When entering the sixteenth-century Church of St. Peter, attention is immediately captured by the beautiful life-size figure of the crucified Savior located above the main altar. Arranged on either side of the crucifix, and somewhat below it, are larger-than-life size figures of the Sorrowful Mother and St. John the Apostle. Believed to have been the work of Pedro de Mena, who died in 1693, the crucifix was given to the church by Don Diego de la Piedra Secadura, who had been born at Limpias in 1716. The crucifix is a meditation on the sufferings of Our Lord and is thought to portray the Crucified in the final moments of His agony. Measuring six feet tall, the corpus is clothed with a loin cloth that is held in place with a rope. The feet are one atop the other and are pierced with a single nail. The index and middle fingers of both pierced hands are extended as though giving a final blessing. The face of Our Lord is of a particular beauty, with it's eyes of china looking towards Heaven so that, for the most part, only the whites of the eyes are visible. The first recorded miracle involving this crucifix took place in 1914, five years before the grand miracles of 1919. The recipient of the favor was Don Antonio Lopez, a monk belonging to the Order of the Pauline Fathers who conducted a college in Limpas. his entire account reads as follows: One day in the month of August, 1914, I went into the parish church of Limpias, by order of my friend D. Gregorio Bringas, to fix the electric light over the high altar. In order to work more comfortably I put two large cases on the altar, an on them a ladder, the ends of which I leaned against the wall that serves as a background to the figure of the Crucified One.
After I had worked for two hours, in order to rest myself a little I began to clean the figure so that it could be seen more clearly. My head was on a level with the Head of Christ, and at a distance of only a couple of feet from it. It was a lovely day and through the window in the sanctuary a flood of light streamed into the church and lit up the whole altar. As I was gazing at the crucifix with the closest attention, I noticed with astonishment that Our Lord's eyes were gradually closing, and for five minutes I saw them quite closed. Overwhelmed with fright at such an unexpected spectacle, I could still hardly quite believe what I saw, and was about to come down from the ladder. Notwithstanding, my bewilderment was so great that my strength suddenly failed me; I lost my balance, fainted, and fell from the ladder onto the edge of the altar itself and down the steps into the sanctuary. Another Miracle was when Archpriest D. Eduardo Miqueli was celebrating Holy Mass, both missionaries were occupied in the confessional. Fr. Agatangelo, however, delivered the day's sermon based on the words "My son, give me thy heart." (pro.23:26). While he was speaking, a girl of about 12 entered the confessional of Fr. Jalon and told him the eyes of Christ on the cross were closed. Thinking that her claim was a product of her imagination, the priest ignored her claim until other children also came to him with the same message. After the parish priest was called from the sacristy and was told the eyes of the Crucified were opening and closing and that the figure was turning His gaze from side to side, he, too, fell on his knees to pray. But his prayer was soon interrupted by many of the people who declared that the figures was perspiring. Fr. Jalon climbed up and saw that the perspiration covered the figures neck and chest. after touching the neck he looked upon his fingers that were wet with the fluid. As verification of what had taken place, he showed his moistened fingers to the congregation. Fr. Agatangelo later saw the miracle several times when he prayed alone in the church at night. Another apparition took place on Palm Sunday, April 13, 1919, when two prominent men of Limpas approached the altar. Speaking of hallucination and mass hysteria as they looked upon the crucifix, one of them suddenly pointed upward and feel to his knees, crying for mercy and proclaiming his belief in the miracle. On Easter Sunday April 20, in the presence of a group of nuns know as the Daughter of the Cross who conducted a girls school in Limpas. They saw the eyes and lips of Santo Cristo move. Rev. Baron Von Kleist reports that: Many said the Savior looked at them; at some in a kindly manner, and at others gravely, and at yet others with a penetrating and stern glance. Many of them saw tears in His eyes; others noticed that drops of blood ram down from the temples pierced by the crown of thorns; some saw froth on His lips and sweat on His body; others again saw how He turned His eyes from side to side, and let His gaze pass over the whole assembly of people; or how; at the Benediction, He made a movement of the eyes as if giving the bless; how at the same time He moved the thorn- crowned head from on side to the other. Others had the impression that a deep, submissive sigh was wrested from His breast, some believed they saw Him whisper-in short, the most varied manifestations were observed on this crucifix. One of the first to declare his experience to the secular press was the well-known and highly respected D. Adolf Arenaza. His testimony was published May 5, 1919 in the newspaper La Gazeta del Norte, which was published in Bilbao. He reported that he joined a procession going to Limpas in order to visit the crucifix. While looking through his field-glasses he saw the movement of the eyes four times. He further stated that it could not have been and effect of the light nor and hallucination, since people saw the miracles from all parts of the church. He then asked, "Does Our Lord really move His eyes... I am rather of the opinion that He really does move them, for I have seen it myself." Several albums are found in the sacristy of the church of the Limpias. these contain well over 8,000 testimonies of people who had seen the wonderful apparitions. Of these 2,500 were sworn on oath. The first Bishop to be favored with an apparition was Don Manuel Ruiz y Rodriguez of Cuba, who went to Limpas following a visit to Rome. After returning home he composed a detailed pastoral letter to the members of his diocese in which he told of the miraculous crucifix. He disclosed that he had seen the figure close and open the mouth, how it moved it's head from one side to the other how the face took on an expression of Death. Later he again saw the mouth move. "He shut it very slowly but opened it quickly... the closing of the mouth was slow until one lip touched the other. Finally a report made by a medical student D. Heriberto de la Villa which was published in the paper Del Pueblo Astur on July 8, 1919. Little by little the breast and face became dark blue, the eyes move to the right then the left, upwards and down, the mouth somewhat open, as if He was having breathing difficulty. I also noticed that above the left eyebrow a wound formed, out of which a drop of blood flowed over His eyebrow, and remained stationary by the eye-lids. I believe it is my duty to swear upon oath what I had seen, and I did so in the sacristy of the church.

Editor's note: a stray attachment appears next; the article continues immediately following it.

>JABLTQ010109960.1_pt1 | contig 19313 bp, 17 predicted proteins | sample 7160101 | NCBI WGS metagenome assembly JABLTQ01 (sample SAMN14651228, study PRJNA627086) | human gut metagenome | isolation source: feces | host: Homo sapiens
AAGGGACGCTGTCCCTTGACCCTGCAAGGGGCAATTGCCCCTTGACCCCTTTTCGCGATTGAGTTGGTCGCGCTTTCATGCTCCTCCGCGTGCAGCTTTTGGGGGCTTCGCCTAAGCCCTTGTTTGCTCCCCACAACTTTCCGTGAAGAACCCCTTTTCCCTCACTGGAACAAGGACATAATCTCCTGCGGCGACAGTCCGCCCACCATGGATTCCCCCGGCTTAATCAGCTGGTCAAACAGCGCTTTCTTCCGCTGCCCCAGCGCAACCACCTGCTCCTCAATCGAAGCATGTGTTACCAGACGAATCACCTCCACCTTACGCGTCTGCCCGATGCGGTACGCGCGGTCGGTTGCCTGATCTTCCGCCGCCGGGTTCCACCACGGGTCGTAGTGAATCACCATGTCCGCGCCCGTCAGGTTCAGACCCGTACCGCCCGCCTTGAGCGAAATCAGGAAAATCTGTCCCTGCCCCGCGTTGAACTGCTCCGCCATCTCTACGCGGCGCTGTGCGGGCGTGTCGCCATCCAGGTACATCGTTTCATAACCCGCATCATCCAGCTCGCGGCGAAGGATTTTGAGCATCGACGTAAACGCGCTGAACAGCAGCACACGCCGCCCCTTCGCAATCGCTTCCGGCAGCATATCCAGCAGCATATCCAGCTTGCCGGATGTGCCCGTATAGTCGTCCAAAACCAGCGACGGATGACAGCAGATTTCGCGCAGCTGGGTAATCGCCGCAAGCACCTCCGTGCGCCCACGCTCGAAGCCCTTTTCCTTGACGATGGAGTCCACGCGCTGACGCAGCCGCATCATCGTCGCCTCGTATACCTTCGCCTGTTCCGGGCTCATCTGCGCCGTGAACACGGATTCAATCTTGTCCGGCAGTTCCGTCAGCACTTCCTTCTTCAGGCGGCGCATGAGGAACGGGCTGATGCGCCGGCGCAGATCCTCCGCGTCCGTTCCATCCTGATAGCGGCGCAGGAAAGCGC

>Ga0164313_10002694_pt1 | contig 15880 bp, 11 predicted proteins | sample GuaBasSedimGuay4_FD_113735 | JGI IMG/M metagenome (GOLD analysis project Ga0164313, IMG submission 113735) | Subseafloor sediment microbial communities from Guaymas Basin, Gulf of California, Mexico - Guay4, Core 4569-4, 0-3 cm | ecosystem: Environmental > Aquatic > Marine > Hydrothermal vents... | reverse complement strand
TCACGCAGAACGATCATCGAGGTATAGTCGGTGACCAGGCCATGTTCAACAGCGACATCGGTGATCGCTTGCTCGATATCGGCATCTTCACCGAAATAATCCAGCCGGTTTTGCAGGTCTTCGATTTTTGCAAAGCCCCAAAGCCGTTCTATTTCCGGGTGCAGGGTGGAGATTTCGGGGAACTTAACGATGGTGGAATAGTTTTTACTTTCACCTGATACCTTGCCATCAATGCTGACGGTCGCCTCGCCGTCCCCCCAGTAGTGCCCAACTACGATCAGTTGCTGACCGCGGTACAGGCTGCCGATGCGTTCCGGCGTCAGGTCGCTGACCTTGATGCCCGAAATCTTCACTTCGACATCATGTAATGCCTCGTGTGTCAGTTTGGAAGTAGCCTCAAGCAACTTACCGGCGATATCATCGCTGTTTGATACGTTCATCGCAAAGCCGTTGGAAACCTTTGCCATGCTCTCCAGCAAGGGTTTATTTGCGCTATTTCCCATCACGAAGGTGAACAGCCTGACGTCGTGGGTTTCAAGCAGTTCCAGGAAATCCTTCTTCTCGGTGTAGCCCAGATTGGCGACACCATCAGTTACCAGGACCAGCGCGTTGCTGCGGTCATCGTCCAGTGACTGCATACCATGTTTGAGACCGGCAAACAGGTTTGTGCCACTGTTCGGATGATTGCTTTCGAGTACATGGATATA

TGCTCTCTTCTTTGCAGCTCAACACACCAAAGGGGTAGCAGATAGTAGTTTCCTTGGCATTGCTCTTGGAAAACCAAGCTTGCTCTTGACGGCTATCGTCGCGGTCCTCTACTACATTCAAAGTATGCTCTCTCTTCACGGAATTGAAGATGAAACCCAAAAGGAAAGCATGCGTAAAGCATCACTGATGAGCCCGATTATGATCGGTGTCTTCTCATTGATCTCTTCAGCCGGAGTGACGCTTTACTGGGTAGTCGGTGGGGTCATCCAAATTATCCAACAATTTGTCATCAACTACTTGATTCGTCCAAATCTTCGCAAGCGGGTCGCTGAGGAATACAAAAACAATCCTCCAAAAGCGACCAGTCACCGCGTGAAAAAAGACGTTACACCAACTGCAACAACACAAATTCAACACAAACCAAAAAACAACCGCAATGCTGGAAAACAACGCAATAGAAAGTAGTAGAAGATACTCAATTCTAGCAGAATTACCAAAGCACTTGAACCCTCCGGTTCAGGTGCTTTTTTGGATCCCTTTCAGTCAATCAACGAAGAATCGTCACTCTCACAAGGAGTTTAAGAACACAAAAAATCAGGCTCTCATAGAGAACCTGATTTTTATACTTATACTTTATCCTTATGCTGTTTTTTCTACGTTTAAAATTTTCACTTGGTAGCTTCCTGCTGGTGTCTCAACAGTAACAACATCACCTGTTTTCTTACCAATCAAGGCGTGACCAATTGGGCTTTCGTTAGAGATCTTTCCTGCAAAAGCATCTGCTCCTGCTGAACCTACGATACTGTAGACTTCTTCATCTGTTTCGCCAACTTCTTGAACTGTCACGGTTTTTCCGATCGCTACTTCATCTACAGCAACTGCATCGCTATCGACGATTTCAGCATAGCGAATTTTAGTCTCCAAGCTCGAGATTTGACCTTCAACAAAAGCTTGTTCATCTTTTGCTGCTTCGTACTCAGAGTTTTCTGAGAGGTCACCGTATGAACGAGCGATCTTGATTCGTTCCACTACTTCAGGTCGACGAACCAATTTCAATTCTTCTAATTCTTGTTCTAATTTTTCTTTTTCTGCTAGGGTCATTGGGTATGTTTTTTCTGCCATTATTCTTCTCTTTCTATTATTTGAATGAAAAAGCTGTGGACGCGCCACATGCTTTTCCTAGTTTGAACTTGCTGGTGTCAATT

Concluding with a brief report made by a journalist. After watching the movement of the eyes and mouth he stated: I could perceive two movements of the jawbone, as if He were saying two syllables with His lips. I shut my eyes quite tight and asked myself: "What will He have said?" The answer was not long in coming, for in my innermost self I clearly heard the significant and blessed words, "Love Me!"
Perhaps that is why Our Lord performed so many wonders for eyes of believers and unbelievers. At Limpas He demonstrated the agony of His death and the extent of His love for us, not only to evoke sentiments of pity and repentance, but also to ask, no, to plead with us to love Him in return.
(Taken from the book "Miraculous Images of Our Lord" By Joan Carroll Cruz.)